Umatilla County reported its second death of a confirmed COVID-19 patient on May 10.
According to a news release from Umatilla County Public Health, the patient was a 64-year-old man who tested positive on April 29 and died May 9 at Providence St. Mary Medical Center in Walla Walla, Washington. He had underlying health conditions.
The county’s first COVID-19 death was a 76-year-old woman, who tested positive on April 14 and died April 30 at Kadlec Regional Medical Center in Richland, Washington.
Sunday’s announcement capped off a week of steeply increasing numbers for Umatilla County, but cases have since slowed. The health department only reported one new confirmed case May 11, a patient who was in close contact with a previous case and is now recovering from home in self-isolation, and none on May 12, leaving Umatilla County’s total confirmed caseload at 84.
The two deaths bring the county’s fatality rate for confirmed cases to 2.4%.
The county also reported one new presumptive case.
In the early days of the pandemic, when test results in the United States were less reliable than they are now, a person who had tested positive through a state lab but hadn’t been confirmed a second time by the Centers for Disease Control and Prevention was considered a “presumptive” case.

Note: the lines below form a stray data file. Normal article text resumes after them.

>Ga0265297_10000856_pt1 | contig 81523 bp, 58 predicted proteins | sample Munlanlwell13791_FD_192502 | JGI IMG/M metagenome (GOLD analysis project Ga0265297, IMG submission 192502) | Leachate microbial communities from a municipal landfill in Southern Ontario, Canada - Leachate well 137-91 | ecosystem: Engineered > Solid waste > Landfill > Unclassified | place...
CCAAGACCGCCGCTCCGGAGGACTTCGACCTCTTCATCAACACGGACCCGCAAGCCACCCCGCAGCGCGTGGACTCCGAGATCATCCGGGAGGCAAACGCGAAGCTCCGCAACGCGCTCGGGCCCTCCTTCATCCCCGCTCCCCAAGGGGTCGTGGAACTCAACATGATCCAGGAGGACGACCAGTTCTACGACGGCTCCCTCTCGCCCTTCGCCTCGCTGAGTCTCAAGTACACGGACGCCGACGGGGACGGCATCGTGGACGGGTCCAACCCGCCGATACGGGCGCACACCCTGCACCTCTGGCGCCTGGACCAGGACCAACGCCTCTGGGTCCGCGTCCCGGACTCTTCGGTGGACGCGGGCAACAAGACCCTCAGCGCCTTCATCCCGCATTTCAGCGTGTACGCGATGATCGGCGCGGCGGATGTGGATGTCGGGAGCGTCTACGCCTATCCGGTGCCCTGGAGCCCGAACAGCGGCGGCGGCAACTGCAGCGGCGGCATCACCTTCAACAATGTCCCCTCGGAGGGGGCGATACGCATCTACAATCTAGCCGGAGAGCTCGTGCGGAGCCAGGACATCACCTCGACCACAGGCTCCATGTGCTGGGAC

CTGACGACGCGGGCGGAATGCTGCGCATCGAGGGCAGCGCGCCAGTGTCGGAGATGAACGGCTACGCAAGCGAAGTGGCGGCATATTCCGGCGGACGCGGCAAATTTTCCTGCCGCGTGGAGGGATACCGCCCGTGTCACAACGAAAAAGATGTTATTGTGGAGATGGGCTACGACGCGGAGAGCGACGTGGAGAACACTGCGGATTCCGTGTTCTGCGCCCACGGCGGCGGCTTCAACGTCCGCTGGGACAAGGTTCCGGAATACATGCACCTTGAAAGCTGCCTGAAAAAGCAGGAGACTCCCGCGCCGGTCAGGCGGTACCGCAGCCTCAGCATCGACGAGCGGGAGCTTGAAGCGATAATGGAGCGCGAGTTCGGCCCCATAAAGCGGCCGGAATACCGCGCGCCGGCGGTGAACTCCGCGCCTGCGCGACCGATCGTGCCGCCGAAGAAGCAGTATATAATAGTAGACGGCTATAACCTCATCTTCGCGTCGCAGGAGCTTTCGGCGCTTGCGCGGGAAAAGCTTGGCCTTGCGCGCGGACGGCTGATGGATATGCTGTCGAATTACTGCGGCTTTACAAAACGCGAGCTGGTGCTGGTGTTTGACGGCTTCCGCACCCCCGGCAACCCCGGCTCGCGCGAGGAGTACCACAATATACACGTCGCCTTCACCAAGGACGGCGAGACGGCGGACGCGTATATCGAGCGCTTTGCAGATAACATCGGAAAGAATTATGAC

While Oregon cases no longer need confirmation from the CDC, the Oregon Health Authority and Umatilla County Public Health now define presumptive cases as people who have been in close contact with a confirmed case and are displaying symptoms but have not yet been confirmed through testing. If their test comes back positive, they are added to the number of confirmed cases.
According to the county, there are 26 currently active cases of COVID-19 in Umatilla County, 56 recoveries and two hospitalizations.
Umatilla County has now surpassed 1,000 tests, with 92% coming back negative. Other illnesses, such as strains of influenza, are still circulating, meaning a person with respiratory symptoms may not have COVID-19, but anyone who is sick is asked to stay home until they have been symptom-free for 72 hours in order to reduce the number of people they may infect.
In numbers last updated on May 5, the county is reporting that most of the county’s confirmed cases are in Hermiston and Umatilla.
Official symptoms of COVID-19 listed by the CDC include cough, shortness of breath, fever, chills, shaking, loss of taste or smell, muscle pain, headache or sore throat. Doctors have reported patients showing other symptoms while infected, however, from nasal congestion to kidney failure. Some people do not show symptoms at all or do not show symptoms until days after infection, but are still contagious.
People experiencing life-threatening symptoms should call 911. Those experiencing nonemergency symptoms should consult with their physician by phone before appearing in person at a clinic or at the hospital. Good Shepherd Health Care System is offering prescription delivery to patients as needed.